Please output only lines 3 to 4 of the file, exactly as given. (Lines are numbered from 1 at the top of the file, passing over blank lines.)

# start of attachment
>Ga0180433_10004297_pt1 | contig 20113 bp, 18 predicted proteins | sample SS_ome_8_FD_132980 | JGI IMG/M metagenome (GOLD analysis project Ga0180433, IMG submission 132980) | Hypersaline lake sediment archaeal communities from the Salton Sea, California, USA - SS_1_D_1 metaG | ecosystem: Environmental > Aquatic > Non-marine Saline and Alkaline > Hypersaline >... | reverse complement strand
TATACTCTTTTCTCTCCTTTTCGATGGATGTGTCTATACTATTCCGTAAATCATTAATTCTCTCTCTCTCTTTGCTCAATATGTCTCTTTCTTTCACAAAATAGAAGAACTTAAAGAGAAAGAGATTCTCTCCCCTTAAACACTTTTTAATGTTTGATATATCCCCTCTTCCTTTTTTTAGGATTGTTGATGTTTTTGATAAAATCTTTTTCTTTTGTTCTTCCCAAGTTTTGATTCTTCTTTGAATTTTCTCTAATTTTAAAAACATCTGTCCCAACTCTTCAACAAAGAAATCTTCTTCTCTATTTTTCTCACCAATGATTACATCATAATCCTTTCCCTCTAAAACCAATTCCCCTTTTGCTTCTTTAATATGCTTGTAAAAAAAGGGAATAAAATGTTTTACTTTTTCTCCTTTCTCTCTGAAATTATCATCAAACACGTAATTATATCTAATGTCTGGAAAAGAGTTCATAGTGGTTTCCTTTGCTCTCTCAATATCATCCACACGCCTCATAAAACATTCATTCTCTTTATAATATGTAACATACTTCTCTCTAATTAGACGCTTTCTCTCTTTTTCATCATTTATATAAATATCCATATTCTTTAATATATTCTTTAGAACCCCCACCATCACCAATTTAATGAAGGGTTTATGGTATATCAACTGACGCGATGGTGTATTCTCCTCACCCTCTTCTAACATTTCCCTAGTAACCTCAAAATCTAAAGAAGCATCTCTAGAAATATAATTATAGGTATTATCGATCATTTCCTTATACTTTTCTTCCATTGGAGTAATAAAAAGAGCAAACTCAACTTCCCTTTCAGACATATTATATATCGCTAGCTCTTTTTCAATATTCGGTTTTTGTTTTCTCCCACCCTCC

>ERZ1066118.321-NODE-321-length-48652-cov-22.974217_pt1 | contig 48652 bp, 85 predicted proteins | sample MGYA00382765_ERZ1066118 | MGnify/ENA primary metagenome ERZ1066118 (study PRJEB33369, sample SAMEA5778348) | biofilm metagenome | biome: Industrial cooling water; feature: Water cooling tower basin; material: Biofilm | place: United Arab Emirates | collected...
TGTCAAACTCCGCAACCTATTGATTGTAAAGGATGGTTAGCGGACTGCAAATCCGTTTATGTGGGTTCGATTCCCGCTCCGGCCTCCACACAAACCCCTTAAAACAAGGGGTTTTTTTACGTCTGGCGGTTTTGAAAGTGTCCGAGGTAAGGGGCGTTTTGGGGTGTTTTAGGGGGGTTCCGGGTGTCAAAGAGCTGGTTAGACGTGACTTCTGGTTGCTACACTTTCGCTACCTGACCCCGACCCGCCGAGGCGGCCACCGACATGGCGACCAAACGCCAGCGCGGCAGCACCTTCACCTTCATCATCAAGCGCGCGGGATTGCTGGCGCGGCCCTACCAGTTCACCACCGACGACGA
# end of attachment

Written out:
>ERZ1066118.321-NODE-321-length-48652-cov-22.974217_pt1 | contig 48652 bp, 85 predicted proteins | sample MGYA00382765_ERZ1066118 | MGnify/ENA primary metagenome ERZ1066118 (study PRJEB33369, sample SAMEA5778348) | biofilm metagenome | biome: Industrial cooling water; feature: Water cooling tower basin; material: Biofilm | place: United Arab Emirates | collected...
TGTCAAACTCCGCAACCTATTGATTGTAAAGGATGGTTAGCGGACTGCAAATCCGTTTATGTGGGTTCGATTCCCGCTCCGGCCTCCACACAAACCCCTTAAAACAAGGGGTTTTTTTACGTCTGGCGGTTTTGAAAGTGTCCGAGGTAAGGGGCGTTTTGGGGTGTTTTAGGGGGGTTCCGGGTGTCAAAGAGCTGGTTAGACGTGACTTCTGGTTGCTACACTTTCGCTACCTGACCCCGACCCGCCGAGGCGGCCACCGACATGGCGACCAAACGCCAGCGCGGCAGCACCTTCACCTTCATCATCAAGCGCGCGGGATTGCTGGCGCGGCCCTACCAGTTCACCACCGACGACGA